I don’t always pitch discovery

Kyle Van Deusen Illustrate An Old Fashioned Pen And Ink Drawing C4dbb9b8 1a7e 4b11 A88b 38d9295b08a7

As I’ve been chronicling my sales process over the past few issues, we’re to the point now where I’ve qualified the lead and had an initial call with them. Now, I gotta decide how we’re going to move forward. 

In the “do you charge for discovery?” question, my answer is an emphatic yes. It’s a lot of work, and for me to take the time to do it properly, I feel like I gotta be compensated for that.

However, I don’t require discovery on every project.

Some are so straightforward it seems unnecessary (I’ve done a lot of website “conversions” lately where I’m just swapping out their techstack), and some jobs that are just so dead-simple and obvious that I believe I can do a good job without it.

So, after that “get to know you” meeting, I have to make that decision; discovery or no discovery?

If there’s no discovery required, I go straight into the proposal and send it off. 

If discovery is necessary, then I send them an email explaining what discovery is, why we need to do it, and how much it costs.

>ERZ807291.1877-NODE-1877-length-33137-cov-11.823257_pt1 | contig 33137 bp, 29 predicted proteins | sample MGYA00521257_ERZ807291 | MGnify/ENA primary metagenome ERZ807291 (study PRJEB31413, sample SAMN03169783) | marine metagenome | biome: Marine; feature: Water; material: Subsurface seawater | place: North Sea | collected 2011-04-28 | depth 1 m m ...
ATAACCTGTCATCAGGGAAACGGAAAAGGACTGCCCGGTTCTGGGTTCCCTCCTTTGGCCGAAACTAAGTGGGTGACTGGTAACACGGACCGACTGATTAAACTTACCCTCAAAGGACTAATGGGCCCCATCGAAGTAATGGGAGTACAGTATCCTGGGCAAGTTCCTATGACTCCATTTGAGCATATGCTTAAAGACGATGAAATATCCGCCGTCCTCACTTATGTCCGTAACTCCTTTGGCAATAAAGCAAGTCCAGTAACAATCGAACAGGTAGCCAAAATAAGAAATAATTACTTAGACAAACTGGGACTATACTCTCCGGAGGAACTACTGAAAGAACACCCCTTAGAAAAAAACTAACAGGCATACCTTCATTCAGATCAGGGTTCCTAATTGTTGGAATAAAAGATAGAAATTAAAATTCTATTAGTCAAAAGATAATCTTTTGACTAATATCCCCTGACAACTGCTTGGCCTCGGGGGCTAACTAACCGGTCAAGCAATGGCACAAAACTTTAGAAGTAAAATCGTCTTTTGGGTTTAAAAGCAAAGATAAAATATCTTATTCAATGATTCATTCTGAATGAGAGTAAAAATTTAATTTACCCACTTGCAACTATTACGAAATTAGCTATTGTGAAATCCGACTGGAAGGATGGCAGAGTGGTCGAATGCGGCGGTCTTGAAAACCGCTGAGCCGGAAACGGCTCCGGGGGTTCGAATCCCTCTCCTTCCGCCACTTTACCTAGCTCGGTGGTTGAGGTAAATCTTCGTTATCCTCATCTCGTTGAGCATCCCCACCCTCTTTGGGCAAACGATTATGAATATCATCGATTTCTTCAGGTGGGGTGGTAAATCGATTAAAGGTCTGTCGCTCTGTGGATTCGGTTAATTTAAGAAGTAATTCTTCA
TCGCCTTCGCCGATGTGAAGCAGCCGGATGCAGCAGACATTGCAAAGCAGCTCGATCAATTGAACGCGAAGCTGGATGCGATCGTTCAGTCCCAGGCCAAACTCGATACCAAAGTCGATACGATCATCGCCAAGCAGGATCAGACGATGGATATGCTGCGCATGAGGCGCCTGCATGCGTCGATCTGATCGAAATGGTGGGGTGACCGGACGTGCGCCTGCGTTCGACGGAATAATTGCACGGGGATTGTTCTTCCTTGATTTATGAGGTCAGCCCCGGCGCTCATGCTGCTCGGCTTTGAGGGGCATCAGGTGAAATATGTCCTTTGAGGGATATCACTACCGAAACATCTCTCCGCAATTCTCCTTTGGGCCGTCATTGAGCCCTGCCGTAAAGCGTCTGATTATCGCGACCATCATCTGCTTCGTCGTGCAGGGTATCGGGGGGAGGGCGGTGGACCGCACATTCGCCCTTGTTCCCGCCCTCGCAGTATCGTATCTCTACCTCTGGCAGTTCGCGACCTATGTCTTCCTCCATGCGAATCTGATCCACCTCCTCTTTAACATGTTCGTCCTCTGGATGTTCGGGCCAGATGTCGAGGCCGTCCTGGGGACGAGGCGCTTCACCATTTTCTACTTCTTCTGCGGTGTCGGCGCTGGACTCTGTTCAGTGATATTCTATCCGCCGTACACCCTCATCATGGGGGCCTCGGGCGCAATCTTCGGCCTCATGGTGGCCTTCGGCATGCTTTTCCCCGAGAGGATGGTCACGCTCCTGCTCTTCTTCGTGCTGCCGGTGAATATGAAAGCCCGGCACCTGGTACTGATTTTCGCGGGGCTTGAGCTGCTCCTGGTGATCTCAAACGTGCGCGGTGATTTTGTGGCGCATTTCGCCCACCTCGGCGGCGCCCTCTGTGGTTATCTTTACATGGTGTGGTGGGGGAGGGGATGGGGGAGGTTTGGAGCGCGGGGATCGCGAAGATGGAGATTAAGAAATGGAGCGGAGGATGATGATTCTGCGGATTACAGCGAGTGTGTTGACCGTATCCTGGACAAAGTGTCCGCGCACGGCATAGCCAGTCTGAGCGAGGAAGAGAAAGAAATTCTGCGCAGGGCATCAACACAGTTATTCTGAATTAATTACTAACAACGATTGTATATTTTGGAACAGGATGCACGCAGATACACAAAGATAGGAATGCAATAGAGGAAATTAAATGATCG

There are a lot of different ways to charge for discovery, but for the sake of simplicity, I’ve landed on charging a flat $650.

For that, we hop on a discovery call where I walk them through a bevy of questions (Cliff at My Web Audit has a great set of these questions). 

Here’s a bit of how I explain what they’ll get to my clients:

  • Determine the exact functionalities, software, and integrations
  • Map out the site structure and what content you’ll need
  • Understand any legal requirements
  • Identify your goals and key performance indicators

This allows the client and I to plot the fastest, most effective, and least-risky path forward to complete the project.

I do make discovery “optional” at this point — the client can decide — but I explain to them that without discovery we’re likely to have multiple rounds of scope changes (which increases the cost), we’ll have to redo work due to misunderstandings (which extends the timeline) and we’ll have a less cohesive results (which is less likely to help them achieve their goals).

With that in mind, I’ve not had anyone decide not to do discovery. 

Next week I’ll tell you a little bit more about how I go about making the proposal and my all-time favorite resource for learning how to do sales in a way that is super comfortable (because I am NOT a salesperson!), and we’ll wrap this little mini-series up.

I hope it’s been helpful thus far!

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